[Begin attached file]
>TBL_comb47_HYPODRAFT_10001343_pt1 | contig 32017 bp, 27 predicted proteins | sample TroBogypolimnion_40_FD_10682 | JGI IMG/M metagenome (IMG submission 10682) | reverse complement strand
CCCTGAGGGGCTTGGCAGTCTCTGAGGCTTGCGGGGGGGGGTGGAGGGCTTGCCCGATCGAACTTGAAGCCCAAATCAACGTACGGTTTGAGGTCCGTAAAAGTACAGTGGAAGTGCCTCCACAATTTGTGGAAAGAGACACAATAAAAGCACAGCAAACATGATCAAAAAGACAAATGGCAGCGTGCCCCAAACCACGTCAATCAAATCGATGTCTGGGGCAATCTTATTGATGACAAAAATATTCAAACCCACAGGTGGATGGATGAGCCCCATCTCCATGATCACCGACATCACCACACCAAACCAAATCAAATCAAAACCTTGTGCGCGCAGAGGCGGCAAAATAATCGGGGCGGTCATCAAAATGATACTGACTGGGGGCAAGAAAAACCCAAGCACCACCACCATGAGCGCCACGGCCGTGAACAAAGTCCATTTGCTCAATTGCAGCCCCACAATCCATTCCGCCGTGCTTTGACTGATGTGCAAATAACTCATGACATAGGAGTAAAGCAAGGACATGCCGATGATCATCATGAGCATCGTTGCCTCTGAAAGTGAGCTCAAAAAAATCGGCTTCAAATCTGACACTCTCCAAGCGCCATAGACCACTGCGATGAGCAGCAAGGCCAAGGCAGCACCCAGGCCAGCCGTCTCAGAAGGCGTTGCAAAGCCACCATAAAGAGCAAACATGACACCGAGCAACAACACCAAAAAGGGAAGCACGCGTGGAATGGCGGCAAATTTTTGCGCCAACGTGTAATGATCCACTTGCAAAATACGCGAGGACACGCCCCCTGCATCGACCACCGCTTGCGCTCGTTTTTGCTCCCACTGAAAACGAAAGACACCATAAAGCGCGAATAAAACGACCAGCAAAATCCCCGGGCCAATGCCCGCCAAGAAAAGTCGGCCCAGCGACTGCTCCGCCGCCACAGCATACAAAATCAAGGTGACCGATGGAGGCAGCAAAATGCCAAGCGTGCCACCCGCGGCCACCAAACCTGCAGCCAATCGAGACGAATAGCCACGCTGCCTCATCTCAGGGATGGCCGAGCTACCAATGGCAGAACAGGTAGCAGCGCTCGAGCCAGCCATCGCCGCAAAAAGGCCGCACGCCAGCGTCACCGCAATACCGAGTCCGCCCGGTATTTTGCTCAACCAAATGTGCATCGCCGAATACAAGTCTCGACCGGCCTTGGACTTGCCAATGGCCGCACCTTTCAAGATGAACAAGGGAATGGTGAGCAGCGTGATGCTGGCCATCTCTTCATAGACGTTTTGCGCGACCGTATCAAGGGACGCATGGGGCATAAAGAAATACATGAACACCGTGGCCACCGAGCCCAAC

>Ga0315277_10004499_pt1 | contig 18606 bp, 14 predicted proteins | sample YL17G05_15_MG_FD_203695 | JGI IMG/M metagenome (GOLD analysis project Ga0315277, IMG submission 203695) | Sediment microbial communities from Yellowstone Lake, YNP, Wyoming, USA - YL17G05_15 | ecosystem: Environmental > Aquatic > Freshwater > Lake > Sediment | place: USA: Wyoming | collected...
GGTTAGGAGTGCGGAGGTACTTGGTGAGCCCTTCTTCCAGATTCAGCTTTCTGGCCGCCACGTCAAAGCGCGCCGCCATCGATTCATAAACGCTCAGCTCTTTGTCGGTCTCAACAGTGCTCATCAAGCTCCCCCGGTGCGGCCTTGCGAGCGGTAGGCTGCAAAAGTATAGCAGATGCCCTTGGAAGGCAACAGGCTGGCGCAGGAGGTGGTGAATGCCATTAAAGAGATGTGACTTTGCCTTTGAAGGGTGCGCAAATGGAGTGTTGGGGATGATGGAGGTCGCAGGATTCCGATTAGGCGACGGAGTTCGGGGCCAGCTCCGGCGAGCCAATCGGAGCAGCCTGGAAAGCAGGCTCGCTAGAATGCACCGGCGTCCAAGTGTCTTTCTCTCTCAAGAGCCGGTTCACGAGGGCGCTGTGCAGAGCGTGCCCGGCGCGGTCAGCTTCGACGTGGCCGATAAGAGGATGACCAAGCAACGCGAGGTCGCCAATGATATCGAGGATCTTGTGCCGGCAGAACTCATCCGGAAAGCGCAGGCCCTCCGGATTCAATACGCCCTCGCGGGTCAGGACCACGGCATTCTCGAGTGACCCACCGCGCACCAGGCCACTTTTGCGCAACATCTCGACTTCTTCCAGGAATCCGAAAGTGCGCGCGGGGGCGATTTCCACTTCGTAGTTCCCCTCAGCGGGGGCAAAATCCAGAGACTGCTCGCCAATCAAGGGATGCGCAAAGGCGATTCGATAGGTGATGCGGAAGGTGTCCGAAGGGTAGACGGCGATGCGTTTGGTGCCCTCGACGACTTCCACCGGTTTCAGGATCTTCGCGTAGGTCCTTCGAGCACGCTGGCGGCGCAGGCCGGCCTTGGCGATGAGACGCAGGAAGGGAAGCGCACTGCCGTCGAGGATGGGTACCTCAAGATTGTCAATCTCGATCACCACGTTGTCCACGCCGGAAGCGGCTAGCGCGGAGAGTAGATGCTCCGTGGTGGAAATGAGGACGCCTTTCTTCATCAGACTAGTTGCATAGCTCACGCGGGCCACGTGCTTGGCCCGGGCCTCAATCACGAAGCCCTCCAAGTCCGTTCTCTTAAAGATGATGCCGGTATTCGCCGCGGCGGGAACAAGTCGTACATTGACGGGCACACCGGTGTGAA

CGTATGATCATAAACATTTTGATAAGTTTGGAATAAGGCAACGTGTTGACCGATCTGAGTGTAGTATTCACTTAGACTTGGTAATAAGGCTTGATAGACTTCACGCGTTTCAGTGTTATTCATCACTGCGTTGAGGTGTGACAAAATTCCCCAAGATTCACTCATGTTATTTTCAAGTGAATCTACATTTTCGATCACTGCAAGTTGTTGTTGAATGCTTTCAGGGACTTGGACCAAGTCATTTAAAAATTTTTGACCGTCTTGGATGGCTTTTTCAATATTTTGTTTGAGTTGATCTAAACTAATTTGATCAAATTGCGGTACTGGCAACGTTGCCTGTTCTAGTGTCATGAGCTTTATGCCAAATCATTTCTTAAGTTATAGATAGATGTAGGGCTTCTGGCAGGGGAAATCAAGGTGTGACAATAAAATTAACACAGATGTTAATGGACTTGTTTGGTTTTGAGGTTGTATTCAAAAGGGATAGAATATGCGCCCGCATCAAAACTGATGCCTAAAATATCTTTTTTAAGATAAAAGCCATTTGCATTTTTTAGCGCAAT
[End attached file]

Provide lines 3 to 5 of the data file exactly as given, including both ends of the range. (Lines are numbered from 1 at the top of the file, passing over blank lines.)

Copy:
>Ga0315277_10004499_pt1 | contig 18606 bp, 14 predicted proteins | sample YL17G05_15_MG_FD_203695 | JGI IMG/M metagenome (GOLD analysis project Ga0315277, IMG submission 203695) | Sediment microbial communities from Yellowstone Lake, YNP, Wyoming, USA - YL17G05_15 | ecosystem: Environmental > Aquatic > Freshwater > Lake > Sediment | place: USA: Wyoming | collected...
GGTTAGGAGTGCGGAGGTACTTGGTGAGCCCTTCTTCCAGATTCAGCTTTCTGGCCGCCACGTCAAAGCGCGCCGCCATCGATTCATAAACGCTCAGCTCTTTGTCGGTCTCAACAGTGCTCATCAAGCTCCCCCGGTGCGGCCTTGCGAGCGGTAGGCTGCAAAAGTATAGCAGATGCCCTTGGAAGGCAACAGGCTGGCGCAGGAGGTGGTGAATGCCATTAAAGAGATGTGACTTTGCCTTTGAAGGGTGCGCAAATGGAGTGTTGGGGATGATGGAGGTCGCAGGATTCCGATTAGGCGACGGAGTTCGGGGCCAGCTCCGGCGAGCCAATCGGAGCAGCCTGGAAAGCAGGCTCGCTAGAATGCACCGGCGTCCAAGTGTCTTTCTCTCTCAAGAGCCGGTTCACGAGGGCGCTGTGCAGAGCGTGCCCGGCGCGGTCAGCTTCGACGTGGCCGATAAGAGGATGACCAAGCAACGCGAGGTCGCCAATGATATCGAGGATCTTGTGCCGGCAGAACTCATCCGGAAAGCGCAGGCCCTCCGGATTCAATACGCCCTCGCGGGTCAGGACCACGGCATTCTCGAGTGACCCACCGCGCACCAGGCCACTTTTGCGCAACATCTCGACTTCTTCCAGGAATCCGAAAGTGCGCGCGGGGGCGATTTCCACTTCGTAGTTCCCCTCAGCGGGGGCAAAATCCAGAGACTGCTCGCCAATCAAGGGATGCGCAAAGGCGATTCGATAGGTGATGCGGAAGGTGTCCGAAGGGTAGACGGCGATGCGTTTGGTGCCCTCGACGACTTCCACCGGTTTCAGGATCTTCGCGTAGGTCCTTCGAGCACGCTGGCGGCGCAGGCCGGCCTTGGCGATGAGACGCAGGAAGGGAAGCGCACTGCCGTCGAGGATGGGTACCTCAAGATTGTCAATCTCGATCACCACGTTGTCCACGCCGGAAGCGGCTAGCGCGGAGAGTAGATGCTCCGTGGTGGAAATGAGGACGCCTTTCTTCATCAGACTAGTTGCATAGCTCACGCGGGCCACGTGCTTGGCCCGGGCCTCAATCACGAAGCCCTCCAAGTCCGTTCTCTTAAAGATGATGCCGGTATTCGCCGCGGCGGGAACAAGTCGTACATTGACGGGCACACCGGTGTGAA

CGTATGATCATAAACATTTTGATAAGTTTGGAATAAGGCAACGTGTTGACCGATCTGAGTGTAGTATTCACTTAGACTTGGTAATAAGGCTTGATAGACTTCACGCGTTTCAGTGTTATTCATCACTGCGTTGAGGTGTGACAAAATTCCCCAAGATTCACTCATGTTATTTTCAAGTGAATCTACATTTTCGATCACTGCAAGTTGTTGTTGAATGCTTTCAGGGACTTGGACCAAGTCATTTAAAAATTTTTGACCGTCTTGGATGGCTTTTTCAATATTTTGTTTGAGTTGATCTAAACTAATTTGATCAAATTGCGGTACTGGCAACGTTGCCTGTTCTAGTGTCATGAGCTTTATGCCAAATCATTTCTTAAGTTATAGATAGATGTAGGGCTTCTGGCAGGGGAAATCAAGGTGTGACAATAAAATTAACACAGATGTTAATGGACTTGTTTGGTTTTGAGGTTGTATTCAAAAGGGATAGAATATGCGCCCGCATCAAAACTGATGCCTAAAATATCTTTTTTAAGATAAAAGCCATTTGCATTTTTTAGCGCAAT